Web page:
Taxiway Centre Line Markers ..........................................................................................................25-7
Boundary Markers............................................................................................................................25-7
Visual Aids for Denoting Obstacles ..................................................................................................25-8
Objects to be Marked and/or Lighted ...............................................................................................25-8
Marking Of Objects ..........................................................................................................................25-9
Lighting of Objects .........................................................................................................................25-10
Location of Obstacle Lights............................................................................................................25-11
Low Intensity Obstacle Lights ........................................................................................................25-12
Medium Intensity Obstacle Light ....................................................................................................25-12
High Intensity Obstacle Light .........................................................................................................25-12
Visual Aids for Denoting Restricted Use Areas ..............................................................................25-12
Closed Runways and Taxiways or Parts Thereof ..........................................................................25-12
Non-Load Bearing Surfaces...........................................................................................................25-13
Pre-Threshold Area........................................................................................................................25-13
Unserviceable Areas ......................................................................................................................25-14
Introduction to Emergency and Other Services..............................................................................25-14
Rescue and Fire Fighting ...............................................................................................................25-14
Response Time..............................................................................................................................25-15
Number of Rescue and Fire Fighting Vehicles...............................................................................25-15
Apron Management Service...........................................................................................................25-15
Ground Servicing of Aircraft ...........................................................................................................25-16

ATPL Air Law xi ©Atlantic Flight Training


CHAPTER 26

General Radar Procedures


Introduction ......................................................................................................................................26-1
Presentation of Radar Information ...................................................................................................26-1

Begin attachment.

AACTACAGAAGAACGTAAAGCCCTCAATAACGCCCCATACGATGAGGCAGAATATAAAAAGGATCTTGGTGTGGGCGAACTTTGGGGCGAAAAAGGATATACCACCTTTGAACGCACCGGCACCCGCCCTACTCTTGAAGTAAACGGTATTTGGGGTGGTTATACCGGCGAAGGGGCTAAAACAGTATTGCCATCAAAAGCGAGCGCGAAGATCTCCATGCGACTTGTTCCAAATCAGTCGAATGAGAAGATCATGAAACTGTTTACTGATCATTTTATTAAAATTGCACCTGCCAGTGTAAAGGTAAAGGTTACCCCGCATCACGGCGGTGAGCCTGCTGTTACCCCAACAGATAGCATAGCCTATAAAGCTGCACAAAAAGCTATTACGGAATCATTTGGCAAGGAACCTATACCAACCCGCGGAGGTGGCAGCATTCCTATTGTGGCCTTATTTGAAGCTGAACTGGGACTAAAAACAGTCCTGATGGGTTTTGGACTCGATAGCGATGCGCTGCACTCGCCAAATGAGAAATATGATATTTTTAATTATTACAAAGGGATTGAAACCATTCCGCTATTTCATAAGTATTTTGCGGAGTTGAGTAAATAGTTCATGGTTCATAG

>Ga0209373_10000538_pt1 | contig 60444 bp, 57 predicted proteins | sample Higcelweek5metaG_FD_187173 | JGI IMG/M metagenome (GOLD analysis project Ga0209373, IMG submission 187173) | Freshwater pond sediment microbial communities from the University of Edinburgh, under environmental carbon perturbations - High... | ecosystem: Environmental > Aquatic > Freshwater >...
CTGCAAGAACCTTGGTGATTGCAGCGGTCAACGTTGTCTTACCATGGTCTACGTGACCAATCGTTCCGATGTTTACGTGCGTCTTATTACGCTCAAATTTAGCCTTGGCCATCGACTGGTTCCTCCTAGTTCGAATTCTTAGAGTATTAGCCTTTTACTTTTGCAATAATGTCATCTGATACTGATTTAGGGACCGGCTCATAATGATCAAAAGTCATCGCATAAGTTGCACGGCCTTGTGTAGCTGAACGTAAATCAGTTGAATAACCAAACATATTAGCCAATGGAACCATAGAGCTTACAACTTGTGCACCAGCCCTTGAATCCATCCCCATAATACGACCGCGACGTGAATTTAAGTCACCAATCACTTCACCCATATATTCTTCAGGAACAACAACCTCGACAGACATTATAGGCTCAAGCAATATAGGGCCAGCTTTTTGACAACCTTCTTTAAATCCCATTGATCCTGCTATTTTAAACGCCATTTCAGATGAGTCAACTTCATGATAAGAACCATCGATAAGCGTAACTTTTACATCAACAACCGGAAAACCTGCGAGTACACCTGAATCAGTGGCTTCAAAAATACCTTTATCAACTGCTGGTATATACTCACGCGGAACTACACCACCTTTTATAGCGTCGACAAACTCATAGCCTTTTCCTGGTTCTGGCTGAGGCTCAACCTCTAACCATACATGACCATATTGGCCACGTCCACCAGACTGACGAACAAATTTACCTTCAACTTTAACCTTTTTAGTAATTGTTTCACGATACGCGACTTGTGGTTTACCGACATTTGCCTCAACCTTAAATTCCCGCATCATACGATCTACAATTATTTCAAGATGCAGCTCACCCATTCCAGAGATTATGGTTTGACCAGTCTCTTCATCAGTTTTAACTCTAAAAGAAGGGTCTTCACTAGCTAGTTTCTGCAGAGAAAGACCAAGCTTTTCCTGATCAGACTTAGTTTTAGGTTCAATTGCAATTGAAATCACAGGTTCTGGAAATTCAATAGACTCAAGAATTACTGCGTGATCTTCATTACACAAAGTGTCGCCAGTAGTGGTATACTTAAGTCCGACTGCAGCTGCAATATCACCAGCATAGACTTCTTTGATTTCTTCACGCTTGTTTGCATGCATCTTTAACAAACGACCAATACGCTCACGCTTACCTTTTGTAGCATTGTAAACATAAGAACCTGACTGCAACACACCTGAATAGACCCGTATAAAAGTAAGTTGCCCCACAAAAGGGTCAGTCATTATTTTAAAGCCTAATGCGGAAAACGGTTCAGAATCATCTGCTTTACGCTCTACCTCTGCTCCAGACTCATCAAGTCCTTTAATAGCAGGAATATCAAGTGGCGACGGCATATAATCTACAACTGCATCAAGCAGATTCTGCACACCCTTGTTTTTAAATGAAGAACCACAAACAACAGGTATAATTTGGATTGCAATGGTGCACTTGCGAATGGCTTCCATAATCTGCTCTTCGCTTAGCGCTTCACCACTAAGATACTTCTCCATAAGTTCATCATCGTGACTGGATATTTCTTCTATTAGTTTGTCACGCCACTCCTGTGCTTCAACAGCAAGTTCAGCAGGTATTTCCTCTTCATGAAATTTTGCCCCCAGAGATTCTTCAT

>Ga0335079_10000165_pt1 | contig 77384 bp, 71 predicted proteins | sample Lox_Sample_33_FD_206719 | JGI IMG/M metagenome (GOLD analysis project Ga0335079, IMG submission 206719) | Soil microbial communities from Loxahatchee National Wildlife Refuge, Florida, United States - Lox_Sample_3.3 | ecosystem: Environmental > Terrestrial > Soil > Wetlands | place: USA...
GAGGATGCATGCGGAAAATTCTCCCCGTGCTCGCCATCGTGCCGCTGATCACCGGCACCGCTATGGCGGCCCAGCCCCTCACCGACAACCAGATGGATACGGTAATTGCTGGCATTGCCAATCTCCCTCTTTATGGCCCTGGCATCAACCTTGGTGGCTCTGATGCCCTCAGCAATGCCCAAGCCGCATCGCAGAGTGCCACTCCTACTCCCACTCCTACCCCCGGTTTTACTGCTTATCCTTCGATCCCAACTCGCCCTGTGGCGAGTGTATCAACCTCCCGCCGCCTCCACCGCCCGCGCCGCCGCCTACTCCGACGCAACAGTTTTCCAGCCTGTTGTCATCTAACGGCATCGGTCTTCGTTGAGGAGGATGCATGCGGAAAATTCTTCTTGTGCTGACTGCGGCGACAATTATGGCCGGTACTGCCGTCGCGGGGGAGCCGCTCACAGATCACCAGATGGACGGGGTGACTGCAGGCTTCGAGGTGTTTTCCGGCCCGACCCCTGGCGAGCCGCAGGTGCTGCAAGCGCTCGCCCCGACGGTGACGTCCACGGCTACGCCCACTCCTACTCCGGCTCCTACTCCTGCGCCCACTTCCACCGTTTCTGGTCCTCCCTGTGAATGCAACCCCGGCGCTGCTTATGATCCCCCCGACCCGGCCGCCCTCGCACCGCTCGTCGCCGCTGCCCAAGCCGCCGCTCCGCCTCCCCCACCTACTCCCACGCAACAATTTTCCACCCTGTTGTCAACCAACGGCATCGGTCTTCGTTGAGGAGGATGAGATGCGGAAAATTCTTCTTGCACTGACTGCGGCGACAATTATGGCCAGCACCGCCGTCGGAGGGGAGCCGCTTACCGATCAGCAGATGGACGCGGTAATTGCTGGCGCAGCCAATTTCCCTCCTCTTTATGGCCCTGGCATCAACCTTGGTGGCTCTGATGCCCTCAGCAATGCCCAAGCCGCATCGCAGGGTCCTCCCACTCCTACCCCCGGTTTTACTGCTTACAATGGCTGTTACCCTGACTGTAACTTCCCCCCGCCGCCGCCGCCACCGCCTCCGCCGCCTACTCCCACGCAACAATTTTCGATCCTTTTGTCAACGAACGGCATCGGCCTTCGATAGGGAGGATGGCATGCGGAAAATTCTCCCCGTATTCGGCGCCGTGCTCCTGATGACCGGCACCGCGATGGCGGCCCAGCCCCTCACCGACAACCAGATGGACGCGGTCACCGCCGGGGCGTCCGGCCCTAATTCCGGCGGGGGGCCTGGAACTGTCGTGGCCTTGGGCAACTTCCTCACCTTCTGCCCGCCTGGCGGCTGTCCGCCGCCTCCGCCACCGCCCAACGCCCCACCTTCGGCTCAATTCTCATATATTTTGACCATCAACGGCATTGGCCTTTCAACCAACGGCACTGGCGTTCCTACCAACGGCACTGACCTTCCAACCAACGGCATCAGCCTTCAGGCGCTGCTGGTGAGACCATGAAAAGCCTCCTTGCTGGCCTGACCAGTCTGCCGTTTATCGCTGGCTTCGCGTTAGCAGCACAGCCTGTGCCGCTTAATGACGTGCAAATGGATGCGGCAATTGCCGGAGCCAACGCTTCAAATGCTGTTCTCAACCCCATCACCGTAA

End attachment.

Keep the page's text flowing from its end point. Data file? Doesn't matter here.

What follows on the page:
Identification of Aircraft.....................................................................................................................26-2
Establishment of Radar Identification...............................................................................................26-2
SSR Identification Procedures .........................................................................................................26-2
PSR Identification Procedures .........................................................................................................26-2
Position Information .........................................................................................................................26-3
Radar Vectoring ...............................................................................................................................26-4
Information Regarding Adverse Weather .........................................................................................26-5
Use of Radar in the Air Traffic Control Service ................................................................................26-5
Functions .........................................................................................................................................26-5
Co-ordination of Traffic under Radar and Non-Radar Control..........................................................26-6
Radar Separation Minima ................................................................................................................26-6
Emergencies, Hazards and Equipment Failures ..............................................................................26-7
Radar Equipment Failure .................................................................................................................26-8
Ground Radio Failure.......................................................................................................................26-8
Use of Radar in the Approach Control Service ................................................................................26-9
Surveillance Radar Approach ..........................................................................................................26-9